IDF In five years' time, Intel will be selling more system-on-a-chip products than mainstream microprocessors. So said CEO Paul Otellini yesterday. It's a bold claim and one that warrants closer consideration.
Much depends on what Otellini consider an SoC. Most folk will think of them as small-scale chips for handhelds and embedded applications. And, yes, Otellini has his eyes on those roles. He specifically hopes Atom-based SoCs will take the company into new markets.
Incidentally, he hopes Atom will do the same for others. During his Intel Developer Forum keynote, he mentioned the chip giant's move to use Taiwanese foundry TSMC as a production facility for Atom-based products. That's not new, but this time he added that he want to allow third-parties to work with Intel and TSMC to add technology of their own to the platform.
We've discussed Intel's plan to take on ARM with x86 chips many times in the past - even before Intel sold off its own ARM product line to Marvell in 2006. Otellini's comments about the TSMC deal indicate he wants Atom to become a licensed architecture like ARM, one other chip makers can take and adapt to their needs, but retain a core level of compatibility.
That's doubly interesting given the plan, also announced yesterday, to encourage Atom-specific software development.
Looking ahead, Otellini revealed a basic Atom roadmap that will take the platform to 32nm, 22nm then 15nm. The 32nm versions is codenamed 'Saltwell', and is clearly a die-shrink from today's 45nm 'Bonnell'. But the 22nm and 15nm implementations will be new-core products, he revealed.
Bonnell, incidentally, is the overarching core design that led to 'Silverthorne' handheld tablet and netbook Atoms and 'Diamondville' desktop Atoms.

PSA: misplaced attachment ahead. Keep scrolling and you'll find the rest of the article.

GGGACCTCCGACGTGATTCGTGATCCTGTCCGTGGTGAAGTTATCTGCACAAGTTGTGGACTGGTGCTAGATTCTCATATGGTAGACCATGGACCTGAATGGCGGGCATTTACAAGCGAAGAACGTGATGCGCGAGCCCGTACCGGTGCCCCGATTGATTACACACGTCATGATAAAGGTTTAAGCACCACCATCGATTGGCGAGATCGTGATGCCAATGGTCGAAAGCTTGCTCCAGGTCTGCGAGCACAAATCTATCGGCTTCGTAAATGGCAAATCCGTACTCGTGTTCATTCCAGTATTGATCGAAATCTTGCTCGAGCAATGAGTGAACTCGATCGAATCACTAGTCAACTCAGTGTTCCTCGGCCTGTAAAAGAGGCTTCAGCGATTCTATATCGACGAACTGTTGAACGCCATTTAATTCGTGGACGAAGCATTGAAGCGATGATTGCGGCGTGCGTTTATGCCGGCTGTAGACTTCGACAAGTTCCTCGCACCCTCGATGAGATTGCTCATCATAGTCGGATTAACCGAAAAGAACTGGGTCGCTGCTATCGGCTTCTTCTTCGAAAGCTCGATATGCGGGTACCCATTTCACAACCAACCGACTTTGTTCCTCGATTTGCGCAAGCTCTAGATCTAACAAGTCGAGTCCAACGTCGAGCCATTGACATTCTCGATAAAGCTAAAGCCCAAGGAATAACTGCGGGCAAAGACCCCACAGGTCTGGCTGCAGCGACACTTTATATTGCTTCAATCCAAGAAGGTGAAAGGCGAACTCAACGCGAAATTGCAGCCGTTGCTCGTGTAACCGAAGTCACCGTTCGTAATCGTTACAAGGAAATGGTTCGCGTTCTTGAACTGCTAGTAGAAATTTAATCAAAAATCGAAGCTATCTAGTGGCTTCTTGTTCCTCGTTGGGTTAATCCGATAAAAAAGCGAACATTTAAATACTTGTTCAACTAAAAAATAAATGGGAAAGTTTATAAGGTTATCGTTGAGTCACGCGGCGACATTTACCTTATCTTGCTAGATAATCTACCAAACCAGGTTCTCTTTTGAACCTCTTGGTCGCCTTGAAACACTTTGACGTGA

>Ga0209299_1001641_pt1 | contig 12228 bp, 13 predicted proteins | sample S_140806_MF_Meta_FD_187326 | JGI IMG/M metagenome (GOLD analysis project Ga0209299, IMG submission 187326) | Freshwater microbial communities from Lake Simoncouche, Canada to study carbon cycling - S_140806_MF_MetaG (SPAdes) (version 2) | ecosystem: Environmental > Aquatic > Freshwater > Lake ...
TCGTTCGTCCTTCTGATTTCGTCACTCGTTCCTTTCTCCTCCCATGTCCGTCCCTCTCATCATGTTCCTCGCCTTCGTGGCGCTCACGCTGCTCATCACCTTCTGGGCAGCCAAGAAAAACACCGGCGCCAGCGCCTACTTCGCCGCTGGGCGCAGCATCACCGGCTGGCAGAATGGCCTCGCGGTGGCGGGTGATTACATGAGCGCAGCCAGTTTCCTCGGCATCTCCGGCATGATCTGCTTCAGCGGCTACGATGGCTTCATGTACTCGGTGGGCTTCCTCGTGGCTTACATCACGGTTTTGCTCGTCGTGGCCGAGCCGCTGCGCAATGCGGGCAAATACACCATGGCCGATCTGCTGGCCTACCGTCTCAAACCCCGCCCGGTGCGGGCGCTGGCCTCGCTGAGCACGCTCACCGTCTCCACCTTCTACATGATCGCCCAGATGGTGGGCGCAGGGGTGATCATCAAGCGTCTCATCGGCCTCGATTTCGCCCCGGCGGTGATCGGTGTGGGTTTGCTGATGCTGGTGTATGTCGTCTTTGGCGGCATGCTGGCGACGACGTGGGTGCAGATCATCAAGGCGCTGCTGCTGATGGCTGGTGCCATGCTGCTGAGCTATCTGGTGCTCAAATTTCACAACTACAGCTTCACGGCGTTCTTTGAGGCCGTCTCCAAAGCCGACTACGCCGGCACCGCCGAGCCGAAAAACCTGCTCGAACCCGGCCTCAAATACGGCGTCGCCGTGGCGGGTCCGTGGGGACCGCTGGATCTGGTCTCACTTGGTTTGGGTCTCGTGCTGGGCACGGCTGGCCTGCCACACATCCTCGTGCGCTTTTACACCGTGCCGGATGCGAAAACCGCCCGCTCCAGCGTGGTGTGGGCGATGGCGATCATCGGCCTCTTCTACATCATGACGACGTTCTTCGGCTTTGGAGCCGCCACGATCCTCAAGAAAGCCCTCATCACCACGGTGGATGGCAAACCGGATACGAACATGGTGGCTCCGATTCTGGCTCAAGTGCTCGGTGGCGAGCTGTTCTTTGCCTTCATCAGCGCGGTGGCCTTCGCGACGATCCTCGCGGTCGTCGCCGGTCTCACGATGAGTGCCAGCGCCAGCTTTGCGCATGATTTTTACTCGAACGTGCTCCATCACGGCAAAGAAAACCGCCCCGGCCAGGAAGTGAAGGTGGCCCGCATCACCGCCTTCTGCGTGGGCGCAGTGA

Each of these will feature in SoC platforms. One of the first is the little-mention 'Sodaville', an Atom-based part for consumer electronics kit. Indeed, Intel demo'd a handful of set-top box reference designs at IDF, all based on Sodaville.
Bonnell is also the basis for the upcoming 'Moorestown' MID platform which is now due mid 2010, though it won't appear in shipping devices until H2 2010, Otellini admitted. That's more time for netbooks to really take hold as the mobile browsing platform of choice.
Intel insists Atom isn't cannibalising mainstream processor sales, but it's clear that it wants to be shipping products for a lot more devices than PCs, and unless you count Intel's upcoming CPU+GPU products as SoCs - they are, but only if your definition of 'SoC' is very broad - then Otellini's statement implies that Atom will become a far more important product to Intel over the next five years than the Core i series and possibly Xeon.
We suspect Otellini was including more highly integrated PC CPUs in among 'true' SoCs for his sales forecast, along with new and upcoming integrated Xeon server chips.
But Atom remains the most important component of Intel's SoC strategy. It's the spearhead of Intel's latest push into embedded markets - Otellini claimed Atom has more than 460 design wins in this arena, many of them, we'd note, are the kind of apps you'd expect to find ARM chips in.
That's not to say Atom is beating ARM - manufacturers are conducting many, many more than 460 embedded application projects at the moment - but as these projects increasingly seek to bring internet connectivity on board, these two platforms can't help but become pre-eminent, and not just in the netbook vs smartbook battle.
Intel will be providing more details about its Atom-based SoC roadmap later today. ®
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